Sunday, May 2, 2010

Taranaki Tramp

Mt TaranakiI'm a bit of a fairweather tramper, and the tramp I did on Easter weekend with A and a couple of friends was a really good re-introduction to NZ tramping. Not too cold, not too hot, not too wet, not too hard! Since our big bags are in boxes on pallets in a shipping container somewhere in the Pacific (at least we hope they are), we had to borrow our friends' spare bags. This resulted in an arrangement I am not going to complain about - Clare and I got the smaller bags. Clare has a lovely expression; she refers to certain things as blue jobs and pink jobs, and on this tramp the carrying of the bigger, heavier bags was a blue job.

A calls me the smule (Sarah+mule) for my "ability" to carry heavy bags long distances, although the price paid for loading me up is an increase in the volatility of my temper...much like a mule I suppose. A thought it was a pretty original nickname until we found out that the German-speaking boyfriend of another friend of ours with similar "abilities" calls her esel, which is German for donkey! Anyway, it was a refreshing change not to be loaded up this time, and it eased my worries about being out of practice - the Pouakai Circuit is a three day walk and I couldn't remember the last time I had done a proper overnight tramp.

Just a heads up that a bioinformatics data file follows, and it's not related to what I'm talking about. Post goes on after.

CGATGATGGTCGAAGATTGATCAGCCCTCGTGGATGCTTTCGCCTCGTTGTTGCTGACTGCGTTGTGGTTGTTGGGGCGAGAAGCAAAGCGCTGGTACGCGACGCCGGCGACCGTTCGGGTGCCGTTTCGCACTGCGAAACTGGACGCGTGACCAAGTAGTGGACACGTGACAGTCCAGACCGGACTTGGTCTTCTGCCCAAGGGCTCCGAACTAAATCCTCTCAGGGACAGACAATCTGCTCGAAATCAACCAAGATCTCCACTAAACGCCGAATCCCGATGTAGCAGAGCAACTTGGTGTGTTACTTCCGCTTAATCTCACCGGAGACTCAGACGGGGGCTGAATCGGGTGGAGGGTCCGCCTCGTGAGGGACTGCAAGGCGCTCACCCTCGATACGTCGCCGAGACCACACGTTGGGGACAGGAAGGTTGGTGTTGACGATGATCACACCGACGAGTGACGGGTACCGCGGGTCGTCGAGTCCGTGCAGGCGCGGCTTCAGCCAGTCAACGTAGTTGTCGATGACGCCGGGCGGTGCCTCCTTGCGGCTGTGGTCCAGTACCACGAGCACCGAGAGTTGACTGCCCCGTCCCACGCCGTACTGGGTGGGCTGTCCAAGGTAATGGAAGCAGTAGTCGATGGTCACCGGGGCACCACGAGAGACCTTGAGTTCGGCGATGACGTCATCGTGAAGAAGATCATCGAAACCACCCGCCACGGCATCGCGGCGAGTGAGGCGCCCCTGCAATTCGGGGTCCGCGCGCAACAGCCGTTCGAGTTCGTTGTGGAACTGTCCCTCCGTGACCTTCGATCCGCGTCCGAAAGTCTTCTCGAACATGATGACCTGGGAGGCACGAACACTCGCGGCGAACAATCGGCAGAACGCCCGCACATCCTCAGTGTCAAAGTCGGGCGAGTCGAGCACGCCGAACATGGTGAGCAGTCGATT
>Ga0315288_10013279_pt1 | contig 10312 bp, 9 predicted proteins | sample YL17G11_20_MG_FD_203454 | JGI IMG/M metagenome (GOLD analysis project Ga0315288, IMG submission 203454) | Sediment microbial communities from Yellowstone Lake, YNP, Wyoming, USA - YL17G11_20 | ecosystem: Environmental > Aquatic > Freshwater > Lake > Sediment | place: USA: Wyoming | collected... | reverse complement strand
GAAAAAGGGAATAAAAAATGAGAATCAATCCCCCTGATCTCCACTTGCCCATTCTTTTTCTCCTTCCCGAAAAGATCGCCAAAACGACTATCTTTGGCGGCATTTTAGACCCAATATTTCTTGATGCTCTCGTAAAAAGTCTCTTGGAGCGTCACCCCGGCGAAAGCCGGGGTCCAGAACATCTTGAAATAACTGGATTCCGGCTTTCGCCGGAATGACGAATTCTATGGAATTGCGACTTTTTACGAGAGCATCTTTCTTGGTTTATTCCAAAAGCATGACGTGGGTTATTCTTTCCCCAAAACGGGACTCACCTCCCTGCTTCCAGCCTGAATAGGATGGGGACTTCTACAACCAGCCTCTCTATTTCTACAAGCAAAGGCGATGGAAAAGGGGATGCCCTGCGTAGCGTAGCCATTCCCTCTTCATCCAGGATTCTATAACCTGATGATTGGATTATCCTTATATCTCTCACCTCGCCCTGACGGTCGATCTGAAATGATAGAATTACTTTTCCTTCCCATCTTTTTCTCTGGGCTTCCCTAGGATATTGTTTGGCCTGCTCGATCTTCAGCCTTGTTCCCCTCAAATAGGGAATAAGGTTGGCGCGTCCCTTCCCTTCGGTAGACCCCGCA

So, the Pouakai Circuit - it's a fantastic track that covers varied terrain - it takes you through native bush and above the tree-line, across a swamp and streams, and over a gorge on a swing bridge. There are also ladders up to peaks (or down, depending which way you walk the trail), which I really enjoyed. There's something sort of nicely incongruous about finding boardwalk and ladders and bridges in the wilderness. I really appreciate how much easier they make it to walk the track, and it's encouraging to think of the hard work other people have done to transport the materials and construct them - it always puts any tiredness in perspective!

Because it was Easter, there were lots of people doing the circuit and the huts were full. We camped outside Holly Hut the first night and the second night we slept in a shelter - a roof, three walls, and benches around the walls wide enough to sleep on and just long enough to fit the four of us. Suprisingly we seemed to be the only ones to think of staying there, so we had it all to ourselves. We even got treated to one of my favourite sounds - rain on a corrugated iron roof at night. And this is what we woke up to (btw, all photos courtesy of A):

NZ Bush

It's good to be back!